In fact, 3.3% of children in developing countries under the age of 5 are now obese (WorldHeartFederation.org, 2007). Because significant physical (e.g., type II diabetes, metabolic syndrome, and cardiovascular disease) and psychological (e.g., victimization, stigma, and low self-esteem) health risks are associated with childhood obesity, scientists have set out to uncover its causes. In addition to diet and genetics, media consumption has been a frequent focus of obesity research across development. But media contains no calories, zero protein, and not a single trans fat. So how is it possible that its consumption could affect body weight?
Explaining Why Media Can Be Fattening
Three potential mechanisms have been forwarded to explain how media consumption can impact weight: (a) Sedentary behavior displaces physical activity, (b) the intake of nutritionally poor foods primarily occurs when using media, and (c) advertisements for food lead to poor eating habits in children and adolescents. Each will be discussed in turn.
Sedentary behavior displaces physical activity. With the exception of Dance Dance Revolution and an assortment of video games for the Wii, and in particular the Wii Fit, media consumption is primarily a sedentary activity. Couch potatoes and mouse potatoes alike burn few calories while surfing the Internet, watching TV, or playing video games. Some have argued that physically inactive media consumption displaces high-energy movement; and that when media is not available, children are outside running, jumping, or otherwise engaged in calorie-burning activities. It has been theorized that as a result of displacing physically active energetic pursuits with physically inactive behaviors, body fat increases (Smith, & Atkin, 2003).
After all, Let us admit, that it is hard to imagine getting rock-hard abdominals or a lean physique while reclining in a La-Z-Boy chair watching The Biggest Loser on TV. Nonetheless, do long periods of media-related physical inactivity really influence adiposity? An additional decade’s worth of research suggests that intuition is not always correct.
From early childhood through late adolescence, numerous studies have attempted to causally link obesity with television viewing, computer use, and video game play. Although several studies have found significant associations between media use and body fatness, the strength of these relationships is consistently weak (Jansen, Smeets, Martijn, & Nederkoorn, 2006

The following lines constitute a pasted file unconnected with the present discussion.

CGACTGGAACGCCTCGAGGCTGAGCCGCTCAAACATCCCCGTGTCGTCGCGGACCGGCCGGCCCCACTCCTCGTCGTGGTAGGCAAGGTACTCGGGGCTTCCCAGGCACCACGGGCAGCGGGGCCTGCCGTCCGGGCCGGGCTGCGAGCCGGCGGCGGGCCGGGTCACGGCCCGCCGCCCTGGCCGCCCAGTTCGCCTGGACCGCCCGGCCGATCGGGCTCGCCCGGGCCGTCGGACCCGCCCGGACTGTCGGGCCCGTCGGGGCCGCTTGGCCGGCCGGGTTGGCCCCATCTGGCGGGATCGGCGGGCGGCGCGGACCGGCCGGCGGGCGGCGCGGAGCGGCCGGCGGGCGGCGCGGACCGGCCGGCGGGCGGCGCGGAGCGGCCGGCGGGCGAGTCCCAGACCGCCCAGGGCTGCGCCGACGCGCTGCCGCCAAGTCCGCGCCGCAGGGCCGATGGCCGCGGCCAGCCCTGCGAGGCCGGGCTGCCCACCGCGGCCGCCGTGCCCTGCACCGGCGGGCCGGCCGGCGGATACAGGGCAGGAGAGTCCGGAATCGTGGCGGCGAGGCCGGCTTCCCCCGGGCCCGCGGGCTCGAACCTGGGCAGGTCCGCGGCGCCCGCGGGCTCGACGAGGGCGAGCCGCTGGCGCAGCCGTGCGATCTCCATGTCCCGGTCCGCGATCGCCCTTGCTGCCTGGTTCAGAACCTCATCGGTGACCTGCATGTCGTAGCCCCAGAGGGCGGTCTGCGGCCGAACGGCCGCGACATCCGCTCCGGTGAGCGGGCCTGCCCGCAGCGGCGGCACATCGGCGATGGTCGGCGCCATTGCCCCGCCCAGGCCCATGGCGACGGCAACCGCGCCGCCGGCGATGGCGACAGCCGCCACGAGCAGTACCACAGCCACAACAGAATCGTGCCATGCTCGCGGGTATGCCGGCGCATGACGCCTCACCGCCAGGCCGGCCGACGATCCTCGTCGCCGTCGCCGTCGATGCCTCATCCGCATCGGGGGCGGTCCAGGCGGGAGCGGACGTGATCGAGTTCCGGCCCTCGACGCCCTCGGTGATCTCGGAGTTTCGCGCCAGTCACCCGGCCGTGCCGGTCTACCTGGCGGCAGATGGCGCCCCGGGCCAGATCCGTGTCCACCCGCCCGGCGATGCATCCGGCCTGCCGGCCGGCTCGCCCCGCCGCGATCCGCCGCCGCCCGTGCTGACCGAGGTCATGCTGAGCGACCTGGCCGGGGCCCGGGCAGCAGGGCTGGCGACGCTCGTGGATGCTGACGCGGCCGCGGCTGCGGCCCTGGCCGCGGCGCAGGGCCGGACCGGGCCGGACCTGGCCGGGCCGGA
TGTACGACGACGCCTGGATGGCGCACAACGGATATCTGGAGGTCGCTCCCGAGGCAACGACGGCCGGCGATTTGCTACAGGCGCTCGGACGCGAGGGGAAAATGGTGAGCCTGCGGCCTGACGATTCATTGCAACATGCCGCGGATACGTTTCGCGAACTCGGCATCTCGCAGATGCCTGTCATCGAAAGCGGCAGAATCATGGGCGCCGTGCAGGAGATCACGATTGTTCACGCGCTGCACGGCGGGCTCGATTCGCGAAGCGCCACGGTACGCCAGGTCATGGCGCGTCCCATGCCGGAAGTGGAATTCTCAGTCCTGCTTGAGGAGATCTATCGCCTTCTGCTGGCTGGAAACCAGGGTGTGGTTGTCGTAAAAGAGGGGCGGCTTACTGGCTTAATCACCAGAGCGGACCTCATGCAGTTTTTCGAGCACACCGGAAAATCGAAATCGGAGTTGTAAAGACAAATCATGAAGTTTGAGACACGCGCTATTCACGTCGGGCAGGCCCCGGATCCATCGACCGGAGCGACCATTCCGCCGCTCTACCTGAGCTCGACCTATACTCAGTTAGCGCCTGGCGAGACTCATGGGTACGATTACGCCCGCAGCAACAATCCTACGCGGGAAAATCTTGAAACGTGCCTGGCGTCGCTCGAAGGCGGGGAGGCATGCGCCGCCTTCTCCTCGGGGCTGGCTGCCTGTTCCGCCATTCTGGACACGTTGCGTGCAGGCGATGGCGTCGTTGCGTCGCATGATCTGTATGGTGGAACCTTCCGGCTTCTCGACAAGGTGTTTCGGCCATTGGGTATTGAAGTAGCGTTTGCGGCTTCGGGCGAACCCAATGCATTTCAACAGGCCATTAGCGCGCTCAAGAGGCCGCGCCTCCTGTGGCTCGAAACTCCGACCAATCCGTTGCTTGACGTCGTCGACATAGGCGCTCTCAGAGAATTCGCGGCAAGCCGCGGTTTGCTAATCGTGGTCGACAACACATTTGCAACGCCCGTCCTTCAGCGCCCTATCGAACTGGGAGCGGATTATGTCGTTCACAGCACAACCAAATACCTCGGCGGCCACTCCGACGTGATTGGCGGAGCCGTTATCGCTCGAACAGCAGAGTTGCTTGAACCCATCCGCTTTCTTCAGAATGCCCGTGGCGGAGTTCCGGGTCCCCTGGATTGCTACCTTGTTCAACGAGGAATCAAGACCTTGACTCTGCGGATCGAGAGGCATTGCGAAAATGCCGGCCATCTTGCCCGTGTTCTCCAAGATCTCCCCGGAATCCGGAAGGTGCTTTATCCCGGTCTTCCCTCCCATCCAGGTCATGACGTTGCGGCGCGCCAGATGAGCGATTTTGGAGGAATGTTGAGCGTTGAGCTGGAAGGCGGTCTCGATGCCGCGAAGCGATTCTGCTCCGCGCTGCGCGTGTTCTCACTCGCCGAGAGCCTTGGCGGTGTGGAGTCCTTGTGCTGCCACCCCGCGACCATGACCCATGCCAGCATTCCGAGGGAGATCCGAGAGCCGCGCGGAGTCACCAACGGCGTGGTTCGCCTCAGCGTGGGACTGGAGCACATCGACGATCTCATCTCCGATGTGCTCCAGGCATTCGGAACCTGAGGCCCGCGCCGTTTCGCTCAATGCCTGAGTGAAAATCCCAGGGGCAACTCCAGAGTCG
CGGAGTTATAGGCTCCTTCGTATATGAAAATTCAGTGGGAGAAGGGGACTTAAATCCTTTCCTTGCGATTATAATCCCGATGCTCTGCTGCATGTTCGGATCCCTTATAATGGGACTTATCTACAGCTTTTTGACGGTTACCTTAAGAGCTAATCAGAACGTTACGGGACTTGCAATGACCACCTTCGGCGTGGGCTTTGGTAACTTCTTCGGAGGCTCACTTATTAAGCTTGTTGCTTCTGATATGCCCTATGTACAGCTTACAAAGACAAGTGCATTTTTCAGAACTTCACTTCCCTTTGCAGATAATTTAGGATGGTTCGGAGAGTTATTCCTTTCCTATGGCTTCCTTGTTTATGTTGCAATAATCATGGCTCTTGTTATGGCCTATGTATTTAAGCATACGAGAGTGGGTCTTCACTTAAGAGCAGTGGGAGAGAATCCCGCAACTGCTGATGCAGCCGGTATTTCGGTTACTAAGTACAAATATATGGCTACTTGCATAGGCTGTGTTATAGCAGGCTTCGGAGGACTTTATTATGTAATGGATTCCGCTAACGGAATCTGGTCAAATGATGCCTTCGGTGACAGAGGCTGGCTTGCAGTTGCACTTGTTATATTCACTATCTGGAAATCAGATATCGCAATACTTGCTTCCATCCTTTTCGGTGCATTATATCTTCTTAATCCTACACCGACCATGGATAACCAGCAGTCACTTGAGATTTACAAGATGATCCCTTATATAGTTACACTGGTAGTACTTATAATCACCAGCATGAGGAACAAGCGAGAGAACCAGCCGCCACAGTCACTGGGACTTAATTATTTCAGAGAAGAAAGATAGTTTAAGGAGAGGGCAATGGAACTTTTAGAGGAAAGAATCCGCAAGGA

Parents, Media, and Obesity
It is important to remember that parents, and not media, are the biggest influence of eating patterns and food preferences during childhood. In general, parents influence kids through the modeling of healthy and unhealthy eating habits, with the purchasing of healthy and unhealthy foods, and by offering healthy and unhealthy food choices during meals and snack time (Jansen, Mulkens, Emond, & Jansen, 2008). Research has also shown that the amount of food eaten and the nutritional quality of the food consumed are similar between parent and child. Thus, parents who eat a lot of nutritionally poor foods have kids who do the same (Klein, & Shiffman, 2005). Like their children, parents too are influenced by food advertising. In turn, this impact can affect the foods that parents purchase. For instance, in an assessment of parents of underprivileged youth in early and middle childhood, Klein and Shiffman (2005) found that greater exposure to fast-food commercials was increasingly associated with the belief that eating fast food was a normative behavior. Of great significance, the more parents saw advertisements for McDonald’s, Burger King, and the like, the more often their children ate fast food.
Media and Obesity Stigma